During social distancing, Zoom meetings can be a lifeline for students. They can also be very visually and auditorily complex. Here is a list of basic, broad recommendations I shared with teachers who are holding group Zoom meetings with students with CVI.
- For the hearing user with CVI: Turn on Speaker View, so you only see one person at a time.
- Everyone who is not talking, mute! Reduce the auditory complexity.
Everyone try to use the least cluttered background in your house. Ideally, this is a solid, dark background with some source of light on the speaker. If that isn’t possible, you can try:
- To shine a light on yourself in a dark room.
- To buy a plain black flat sheet, tablecloth, or fabric to hang behind you. There are usually very cheap disposable party tablecloths at the grocery store or dollar store.
- To use a black virtual background. You can do this by saving a solid black paint image and uploading it as a virtual background. Warning: this works best with a green screen/solid background. It can make things look really strange if you don’t have the right set up for it. There are some green screens available such as this one, but they are significantly more expensive than the tablecloth option.
- Speakers should use clear, specific terms and describe what they are doing. Don’t assume a student can see what you are doing and say things like “this” or “that” and point to things.
- Slow down! Give everyone more time to process what is happening.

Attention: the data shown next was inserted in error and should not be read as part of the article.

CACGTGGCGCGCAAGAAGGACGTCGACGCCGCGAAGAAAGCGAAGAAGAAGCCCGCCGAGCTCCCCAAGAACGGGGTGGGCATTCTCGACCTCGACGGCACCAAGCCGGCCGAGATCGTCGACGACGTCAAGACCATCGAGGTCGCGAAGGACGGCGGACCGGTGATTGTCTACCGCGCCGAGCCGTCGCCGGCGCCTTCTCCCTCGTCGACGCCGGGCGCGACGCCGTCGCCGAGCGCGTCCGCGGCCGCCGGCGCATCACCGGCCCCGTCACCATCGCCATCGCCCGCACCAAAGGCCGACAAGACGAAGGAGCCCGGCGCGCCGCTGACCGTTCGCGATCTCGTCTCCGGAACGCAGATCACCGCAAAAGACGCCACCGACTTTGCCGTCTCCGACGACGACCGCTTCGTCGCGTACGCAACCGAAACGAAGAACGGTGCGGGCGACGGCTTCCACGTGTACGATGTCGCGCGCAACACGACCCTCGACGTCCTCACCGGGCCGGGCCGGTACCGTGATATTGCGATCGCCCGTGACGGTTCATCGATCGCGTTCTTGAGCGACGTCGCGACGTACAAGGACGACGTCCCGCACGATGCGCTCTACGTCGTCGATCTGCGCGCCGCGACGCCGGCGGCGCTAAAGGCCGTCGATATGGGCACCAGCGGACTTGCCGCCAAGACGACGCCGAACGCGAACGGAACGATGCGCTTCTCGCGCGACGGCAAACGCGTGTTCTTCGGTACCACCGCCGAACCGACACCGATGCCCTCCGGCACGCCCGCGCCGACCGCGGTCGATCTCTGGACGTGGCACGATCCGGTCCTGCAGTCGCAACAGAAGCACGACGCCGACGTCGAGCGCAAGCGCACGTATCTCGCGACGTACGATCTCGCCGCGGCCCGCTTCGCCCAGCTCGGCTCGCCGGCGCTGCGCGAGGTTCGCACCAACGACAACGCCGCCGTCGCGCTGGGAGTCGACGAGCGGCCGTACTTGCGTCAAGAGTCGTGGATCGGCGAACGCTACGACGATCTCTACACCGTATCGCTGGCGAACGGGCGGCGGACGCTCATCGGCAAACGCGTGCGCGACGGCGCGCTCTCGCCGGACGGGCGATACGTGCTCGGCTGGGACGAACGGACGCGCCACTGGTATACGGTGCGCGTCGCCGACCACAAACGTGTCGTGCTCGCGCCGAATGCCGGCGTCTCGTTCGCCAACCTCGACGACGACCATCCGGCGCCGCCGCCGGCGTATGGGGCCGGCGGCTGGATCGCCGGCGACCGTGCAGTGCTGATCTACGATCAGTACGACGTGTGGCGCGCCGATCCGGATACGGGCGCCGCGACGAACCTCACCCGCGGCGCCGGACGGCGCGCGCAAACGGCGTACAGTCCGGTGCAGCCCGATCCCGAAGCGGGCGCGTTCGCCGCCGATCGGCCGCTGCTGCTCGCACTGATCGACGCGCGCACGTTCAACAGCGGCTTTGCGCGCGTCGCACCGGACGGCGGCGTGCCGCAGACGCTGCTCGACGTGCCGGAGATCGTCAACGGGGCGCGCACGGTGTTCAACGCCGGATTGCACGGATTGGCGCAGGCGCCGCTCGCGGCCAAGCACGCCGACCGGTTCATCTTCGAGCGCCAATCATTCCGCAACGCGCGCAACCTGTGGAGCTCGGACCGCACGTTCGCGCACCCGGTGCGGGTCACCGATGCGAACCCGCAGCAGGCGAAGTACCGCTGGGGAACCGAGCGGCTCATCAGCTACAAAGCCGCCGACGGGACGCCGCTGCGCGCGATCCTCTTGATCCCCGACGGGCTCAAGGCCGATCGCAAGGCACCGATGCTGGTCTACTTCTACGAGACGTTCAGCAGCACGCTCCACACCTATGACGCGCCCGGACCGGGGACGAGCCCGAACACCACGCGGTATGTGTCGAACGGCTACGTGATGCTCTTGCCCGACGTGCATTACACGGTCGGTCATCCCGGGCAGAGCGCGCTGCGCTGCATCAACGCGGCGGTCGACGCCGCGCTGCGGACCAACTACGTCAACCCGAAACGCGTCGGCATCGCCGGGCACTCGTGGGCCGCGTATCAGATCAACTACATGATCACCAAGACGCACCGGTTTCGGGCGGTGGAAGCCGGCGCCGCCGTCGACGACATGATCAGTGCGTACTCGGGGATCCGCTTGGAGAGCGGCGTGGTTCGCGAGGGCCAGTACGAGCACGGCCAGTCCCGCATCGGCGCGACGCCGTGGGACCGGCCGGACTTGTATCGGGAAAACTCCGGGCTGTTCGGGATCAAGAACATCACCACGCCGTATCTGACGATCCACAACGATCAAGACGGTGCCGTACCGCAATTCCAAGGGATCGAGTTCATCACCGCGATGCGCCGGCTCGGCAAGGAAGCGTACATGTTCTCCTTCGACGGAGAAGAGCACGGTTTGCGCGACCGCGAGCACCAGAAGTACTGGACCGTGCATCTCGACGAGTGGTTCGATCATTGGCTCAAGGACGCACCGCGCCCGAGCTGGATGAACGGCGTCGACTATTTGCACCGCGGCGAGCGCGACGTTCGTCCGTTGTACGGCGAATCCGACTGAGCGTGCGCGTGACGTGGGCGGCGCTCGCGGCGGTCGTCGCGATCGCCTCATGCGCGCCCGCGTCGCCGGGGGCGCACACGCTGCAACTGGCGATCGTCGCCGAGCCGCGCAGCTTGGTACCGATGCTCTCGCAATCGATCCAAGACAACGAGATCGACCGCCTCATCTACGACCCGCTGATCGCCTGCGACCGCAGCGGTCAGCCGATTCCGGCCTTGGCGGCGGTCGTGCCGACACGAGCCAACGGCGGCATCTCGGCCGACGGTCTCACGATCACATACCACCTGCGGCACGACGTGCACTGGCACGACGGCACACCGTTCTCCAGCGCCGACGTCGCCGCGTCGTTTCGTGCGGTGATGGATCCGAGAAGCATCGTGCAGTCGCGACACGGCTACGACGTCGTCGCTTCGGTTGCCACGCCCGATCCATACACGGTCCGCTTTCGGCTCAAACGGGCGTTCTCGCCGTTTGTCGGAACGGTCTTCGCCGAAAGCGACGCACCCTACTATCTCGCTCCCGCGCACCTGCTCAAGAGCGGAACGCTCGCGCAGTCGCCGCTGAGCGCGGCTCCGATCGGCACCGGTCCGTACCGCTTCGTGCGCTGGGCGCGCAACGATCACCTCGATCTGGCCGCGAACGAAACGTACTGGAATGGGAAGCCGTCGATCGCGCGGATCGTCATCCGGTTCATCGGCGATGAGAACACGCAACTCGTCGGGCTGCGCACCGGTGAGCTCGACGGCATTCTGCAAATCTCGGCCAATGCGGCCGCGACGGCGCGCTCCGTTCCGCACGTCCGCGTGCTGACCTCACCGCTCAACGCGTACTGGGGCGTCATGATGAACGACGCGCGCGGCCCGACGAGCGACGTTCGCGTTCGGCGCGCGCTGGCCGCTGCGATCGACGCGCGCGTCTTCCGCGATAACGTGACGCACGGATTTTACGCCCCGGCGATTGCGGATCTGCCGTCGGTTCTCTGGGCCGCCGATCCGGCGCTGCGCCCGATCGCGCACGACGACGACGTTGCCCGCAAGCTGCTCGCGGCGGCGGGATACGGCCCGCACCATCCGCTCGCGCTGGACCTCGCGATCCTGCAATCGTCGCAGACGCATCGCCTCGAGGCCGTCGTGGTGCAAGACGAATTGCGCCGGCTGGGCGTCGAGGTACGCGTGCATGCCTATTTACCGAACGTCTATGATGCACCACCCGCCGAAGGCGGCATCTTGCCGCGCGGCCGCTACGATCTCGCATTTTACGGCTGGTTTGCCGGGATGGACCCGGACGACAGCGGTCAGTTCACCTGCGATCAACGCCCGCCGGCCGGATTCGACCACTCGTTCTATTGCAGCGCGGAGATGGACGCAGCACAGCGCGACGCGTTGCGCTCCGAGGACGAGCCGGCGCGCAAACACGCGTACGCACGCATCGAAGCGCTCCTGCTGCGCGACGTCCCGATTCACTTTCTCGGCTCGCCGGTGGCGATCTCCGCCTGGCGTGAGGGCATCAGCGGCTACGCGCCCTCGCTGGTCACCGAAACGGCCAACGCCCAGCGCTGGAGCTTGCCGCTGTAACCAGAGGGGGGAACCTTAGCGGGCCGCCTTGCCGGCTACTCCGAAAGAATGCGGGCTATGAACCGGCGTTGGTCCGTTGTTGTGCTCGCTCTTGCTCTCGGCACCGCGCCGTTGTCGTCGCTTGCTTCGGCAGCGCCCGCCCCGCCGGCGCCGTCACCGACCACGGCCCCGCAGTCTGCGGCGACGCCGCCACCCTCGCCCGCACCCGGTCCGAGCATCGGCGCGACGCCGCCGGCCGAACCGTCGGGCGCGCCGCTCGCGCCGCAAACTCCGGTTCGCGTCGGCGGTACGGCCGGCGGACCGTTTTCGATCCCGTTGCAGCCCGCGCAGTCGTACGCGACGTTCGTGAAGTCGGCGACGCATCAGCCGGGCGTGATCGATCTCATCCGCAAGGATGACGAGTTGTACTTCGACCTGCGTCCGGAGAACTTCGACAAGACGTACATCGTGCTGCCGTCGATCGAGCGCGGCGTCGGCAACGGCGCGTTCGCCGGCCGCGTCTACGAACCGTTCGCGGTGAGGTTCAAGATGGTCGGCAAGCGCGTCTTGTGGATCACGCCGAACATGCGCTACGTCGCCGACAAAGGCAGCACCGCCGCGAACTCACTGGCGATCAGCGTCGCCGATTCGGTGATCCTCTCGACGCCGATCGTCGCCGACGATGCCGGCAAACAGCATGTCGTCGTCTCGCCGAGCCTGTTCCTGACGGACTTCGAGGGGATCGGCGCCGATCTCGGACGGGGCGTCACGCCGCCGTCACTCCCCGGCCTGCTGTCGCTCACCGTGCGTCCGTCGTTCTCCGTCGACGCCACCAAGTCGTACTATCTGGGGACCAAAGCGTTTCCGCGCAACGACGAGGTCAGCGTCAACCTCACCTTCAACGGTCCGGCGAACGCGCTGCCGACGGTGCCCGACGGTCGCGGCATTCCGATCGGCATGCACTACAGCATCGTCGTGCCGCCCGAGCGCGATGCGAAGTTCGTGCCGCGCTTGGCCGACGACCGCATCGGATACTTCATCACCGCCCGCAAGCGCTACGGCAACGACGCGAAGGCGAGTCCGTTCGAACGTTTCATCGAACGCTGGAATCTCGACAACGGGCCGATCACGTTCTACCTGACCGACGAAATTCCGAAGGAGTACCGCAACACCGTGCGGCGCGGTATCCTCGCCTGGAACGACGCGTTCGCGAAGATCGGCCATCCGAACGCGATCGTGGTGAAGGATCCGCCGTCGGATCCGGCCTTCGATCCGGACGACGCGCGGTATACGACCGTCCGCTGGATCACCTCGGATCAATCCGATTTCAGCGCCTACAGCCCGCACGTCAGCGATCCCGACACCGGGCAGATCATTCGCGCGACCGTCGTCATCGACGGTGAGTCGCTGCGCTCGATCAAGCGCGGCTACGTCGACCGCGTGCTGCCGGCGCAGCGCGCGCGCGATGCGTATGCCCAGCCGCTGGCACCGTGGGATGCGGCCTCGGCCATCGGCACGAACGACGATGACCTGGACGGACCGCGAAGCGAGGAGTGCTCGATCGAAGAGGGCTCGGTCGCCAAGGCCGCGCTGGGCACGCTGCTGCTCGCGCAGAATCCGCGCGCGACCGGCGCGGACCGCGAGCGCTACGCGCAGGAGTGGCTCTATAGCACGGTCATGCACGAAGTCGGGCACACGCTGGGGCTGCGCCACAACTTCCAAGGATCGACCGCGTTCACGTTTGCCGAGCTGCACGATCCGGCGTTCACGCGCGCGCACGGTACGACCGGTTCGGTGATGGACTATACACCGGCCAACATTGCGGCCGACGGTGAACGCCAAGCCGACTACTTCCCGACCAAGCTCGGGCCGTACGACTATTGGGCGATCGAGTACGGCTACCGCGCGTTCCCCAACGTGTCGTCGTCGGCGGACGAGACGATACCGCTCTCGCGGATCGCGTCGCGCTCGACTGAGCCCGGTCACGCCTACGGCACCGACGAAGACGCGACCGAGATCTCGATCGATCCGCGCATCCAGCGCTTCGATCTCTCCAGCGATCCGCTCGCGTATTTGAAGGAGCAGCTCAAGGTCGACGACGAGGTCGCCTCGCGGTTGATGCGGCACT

For Students Who Are Also DeafBlind:
If a student has CVI and uses visual sign language for receptive language, consider having one person serve as the signer/interpreter. After initial greetings, instead of speaker view, the student/parent should pin the signer’s window to the desktop and enlarge it as much as possible. Minimize any visual distractions including backgrounds and clothing. Prep in advance so the signer has the necessary materials to conduct the activity. Don’t forget to consult with your Teacher of the Deaf/Hard of Hearing or Teacher of Students who are DeafBlind for specific ideas for your students.
Materials and Lesson Ideas
Like many teachers, I have found that students and parents have very different needs related to what they can manage educationally during this time. Before buying and making individualized materials, conversations to get on the same page have been important.
Some families may be able to purchase inexpensive items to mirror the materials we are using in lessons. Others don’t have that luxury. Here are some ideas for materials that families might already have around the house:
- Black sheets, pillowcases, tablecloths, large black tee-shirts, or other black fabric to use as an uncluttered background
- Flashlights for spotlighting
- Red, yellow, or preferred-color items that are a solid color such as balls, cups, plates
- Shiny or sparkly holiday decorations such as tinsel or shiny bows
- Balloons, glow sticks, shiny beads
- Shiny metal bowls or utensils
- Food items the child finds interesting
Parents can use tape, stickers, and other colorful or shiny items to adapt their existing household items. The stars are to place on buttons on the microwave or other small appliances.